There were similar incidents in Beirut in August and in eastern Lebanon in January.
The result of years of state corruption, waste and unsustainable financial policies, the World Bank says the crisis is one of the worst globally since the mid-19th century.
Just how bad is the situation? Gross domestic product plunged to an estimated $20.5 billion in 2021 from about $55 billion in 2018, the kind of contraction usually associated with wars, the World Bank says.
The Lebanese pound has lost some 95% of its value, driving up prices and demolishing purchasing power in the import-dependent country. A soldier’s monthly wage, once the equivalent of $900, is now worth less than $50. Poverty rates have sky-rocketed in the population of about 6.5 million, with around 80% of people classed as poor, the UN agency ESCWA says.
Big lenders to the state, which defaulted on its hard currency debt in 2020, Lebanon’s banks have frozen ordinary depositors out of dollar accounts and severely limited all withdrawals.
Withdrawals in local currency apply exchange rates that erase up to 95% of their value A World Bank report said in August “a significant portion” of savings had been “misused and misspent over the past 30 years”.
A visiting US official said last year the Lebanese people deserved to know where their money had gone.
The financial system has suffered eyewatering losses. The government estimates overall losses at around $70 billion. The deputy prime minister said in March the figure was expected to grow to $73 billion while the crisis is not addressed, yet the government has yet to enact any recovery plan.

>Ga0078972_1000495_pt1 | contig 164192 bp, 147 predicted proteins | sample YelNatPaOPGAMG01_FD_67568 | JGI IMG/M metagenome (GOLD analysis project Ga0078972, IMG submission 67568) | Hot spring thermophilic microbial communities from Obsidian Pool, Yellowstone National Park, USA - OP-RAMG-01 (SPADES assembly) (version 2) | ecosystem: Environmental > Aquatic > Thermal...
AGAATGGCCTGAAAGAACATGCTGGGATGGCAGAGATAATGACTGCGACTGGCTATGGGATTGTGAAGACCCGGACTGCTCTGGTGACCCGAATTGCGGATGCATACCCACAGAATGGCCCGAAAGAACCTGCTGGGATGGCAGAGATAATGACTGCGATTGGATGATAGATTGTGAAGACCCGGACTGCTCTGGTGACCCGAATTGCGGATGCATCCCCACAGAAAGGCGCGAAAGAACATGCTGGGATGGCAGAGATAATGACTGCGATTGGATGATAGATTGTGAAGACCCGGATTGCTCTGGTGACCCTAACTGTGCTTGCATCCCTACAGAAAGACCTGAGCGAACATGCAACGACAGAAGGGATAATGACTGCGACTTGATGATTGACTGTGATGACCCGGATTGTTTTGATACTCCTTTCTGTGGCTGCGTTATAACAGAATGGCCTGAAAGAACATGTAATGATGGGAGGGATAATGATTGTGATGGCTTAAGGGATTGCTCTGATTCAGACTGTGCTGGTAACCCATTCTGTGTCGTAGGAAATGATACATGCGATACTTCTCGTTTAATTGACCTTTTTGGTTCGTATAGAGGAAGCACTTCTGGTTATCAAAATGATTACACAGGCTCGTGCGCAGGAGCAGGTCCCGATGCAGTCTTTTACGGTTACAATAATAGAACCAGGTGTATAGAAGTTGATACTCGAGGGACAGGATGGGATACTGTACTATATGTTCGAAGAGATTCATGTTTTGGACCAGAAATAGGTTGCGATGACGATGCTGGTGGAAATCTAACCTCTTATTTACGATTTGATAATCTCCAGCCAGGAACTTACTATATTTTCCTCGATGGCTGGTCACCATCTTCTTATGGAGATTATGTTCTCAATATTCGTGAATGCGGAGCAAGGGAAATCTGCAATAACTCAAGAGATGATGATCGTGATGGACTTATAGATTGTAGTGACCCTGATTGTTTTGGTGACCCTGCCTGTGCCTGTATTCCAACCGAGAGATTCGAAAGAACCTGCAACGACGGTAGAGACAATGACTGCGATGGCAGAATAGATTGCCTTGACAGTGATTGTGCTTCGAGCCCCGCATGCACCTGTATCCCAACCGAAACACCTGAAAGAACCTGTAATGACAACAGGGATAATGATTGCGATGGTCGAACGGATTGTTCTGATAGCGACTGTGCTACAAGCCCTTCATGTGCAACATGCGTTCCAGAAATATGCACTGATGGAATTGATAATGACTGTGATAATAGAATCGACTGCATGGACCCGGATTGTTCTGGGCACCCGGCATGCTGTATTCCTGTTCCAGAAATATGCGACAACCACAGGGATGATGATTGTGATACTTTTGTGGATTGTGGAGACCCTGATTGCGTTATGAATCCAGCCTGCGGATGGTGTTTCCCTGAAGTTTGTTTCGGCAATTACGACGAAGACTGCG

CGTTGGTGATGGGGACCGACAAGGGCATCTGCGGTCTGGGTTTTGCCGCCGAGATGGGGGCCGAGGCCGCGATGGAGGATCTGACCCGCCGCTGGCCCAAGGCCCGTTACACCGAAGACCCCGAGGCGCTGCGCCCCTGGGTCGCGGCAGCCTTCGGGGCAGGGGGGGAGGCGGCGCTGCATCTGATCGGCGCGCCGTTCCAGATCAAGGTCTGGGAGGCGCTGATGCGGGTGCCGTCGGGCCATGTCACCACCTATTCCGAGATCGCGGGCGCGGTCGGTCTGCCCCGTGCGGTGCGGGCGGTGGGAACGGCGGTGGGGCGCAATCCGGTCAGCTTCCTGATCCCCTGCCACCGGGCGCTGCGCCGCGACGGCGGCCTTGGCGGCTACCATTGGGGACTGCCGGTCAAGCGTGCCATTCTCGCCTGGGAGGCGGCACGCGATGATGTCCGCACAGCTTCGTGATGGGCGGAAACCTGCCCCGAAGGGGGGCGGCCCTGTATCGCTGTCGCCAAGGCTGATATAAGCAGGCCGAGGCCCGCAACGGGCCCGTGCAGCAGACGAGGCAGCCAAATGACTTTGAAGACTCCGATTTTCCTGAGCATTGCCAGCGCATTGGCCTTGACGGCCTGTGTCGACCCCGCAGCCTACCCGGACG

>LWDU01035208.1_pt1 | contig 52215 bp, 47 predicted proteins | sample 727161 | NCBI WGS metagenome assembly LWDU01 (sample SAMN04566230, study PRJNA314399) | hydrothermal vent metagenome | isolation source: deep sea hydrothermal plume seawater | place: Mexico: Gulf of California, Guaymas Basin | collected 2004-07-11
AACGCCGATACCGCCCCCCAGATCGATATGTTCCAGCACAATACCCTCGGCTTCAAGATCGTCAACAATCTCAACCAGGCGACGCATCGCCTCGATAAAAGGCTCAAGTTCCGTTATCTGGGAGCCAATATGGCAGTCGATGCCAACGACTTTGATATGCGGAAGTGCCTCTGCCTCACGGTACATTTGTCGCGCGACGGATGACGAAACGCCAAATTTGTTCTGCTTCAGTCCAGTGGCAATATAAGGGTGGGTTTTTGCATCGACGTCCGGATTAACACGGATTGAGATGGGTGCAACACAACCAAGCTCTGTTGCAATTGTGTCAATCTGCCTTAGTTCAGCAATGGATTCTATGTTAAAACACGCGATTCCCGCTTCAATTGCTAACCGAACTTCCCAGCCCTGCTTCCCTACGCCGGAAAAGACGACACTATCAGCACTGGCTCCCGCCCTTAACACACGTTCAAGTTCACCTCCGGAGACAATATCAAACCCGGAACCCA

With Lebanon reliant on imported fuel, power is in short supply. Households are lucky to get more than a few hours a day.
Fuel prices have soared as authorities gradually lifted subsidies, entirely ending them in September. A ride in a shared taxi, a popular form of transport, cost 2,000 pounds pre-crisis but now costs 50,000.
Lebanese have emigrated in the most significant exodus since the civil war. Believing their savings are lost, many have no plans to return. A 2021 Gallup poll found a record 63% of people surveyed wanted to leave permanently, up from 26% before the crisis.
Among those leaving are doctors. The World Health Organization has said most hospitals are operating at 50% capacity. It says around 40% of doctors, mostly specialists, and 30% of nurses have permanently emigrated or are working part-time abroad.
Officials and the media talk of Lebanon becoming a “failed state”. Public services have ground to a halt. President Michel Aoun warned last year that the state was “falling apart”.
-- Reuters

Pictures and footage of her standing on a desk inside the bank carrying a gun went viral on social media.

“Thank you,” one Twitter user wrote. “Two weeks ago I cried at Blom Bank. I needed the money for a surgery. I am too weak to hold a gun and take what is mine.”

Last month, a man received widespread sympathy after he stormed a Beirut bank with a rifle and held employees and customers hostage for hours to demand some of his $200,000 in frozen savings to pay hospital bills for his sick father.

He was detained but swiftly released.

In January, a bank customer held dozens of people hostage in eastern Lebanon after he was told he could not withdraw his foreign currency savings, a source at the lender said.

Local media reported that the customer was eventually given some of his savings and surrendered to security forces.

Lebanon has been battered by its worst-ever economic crisis since 2019. The local currency has lost more than 90 per cent of its value on the black market, while poverty and unemployment have soared.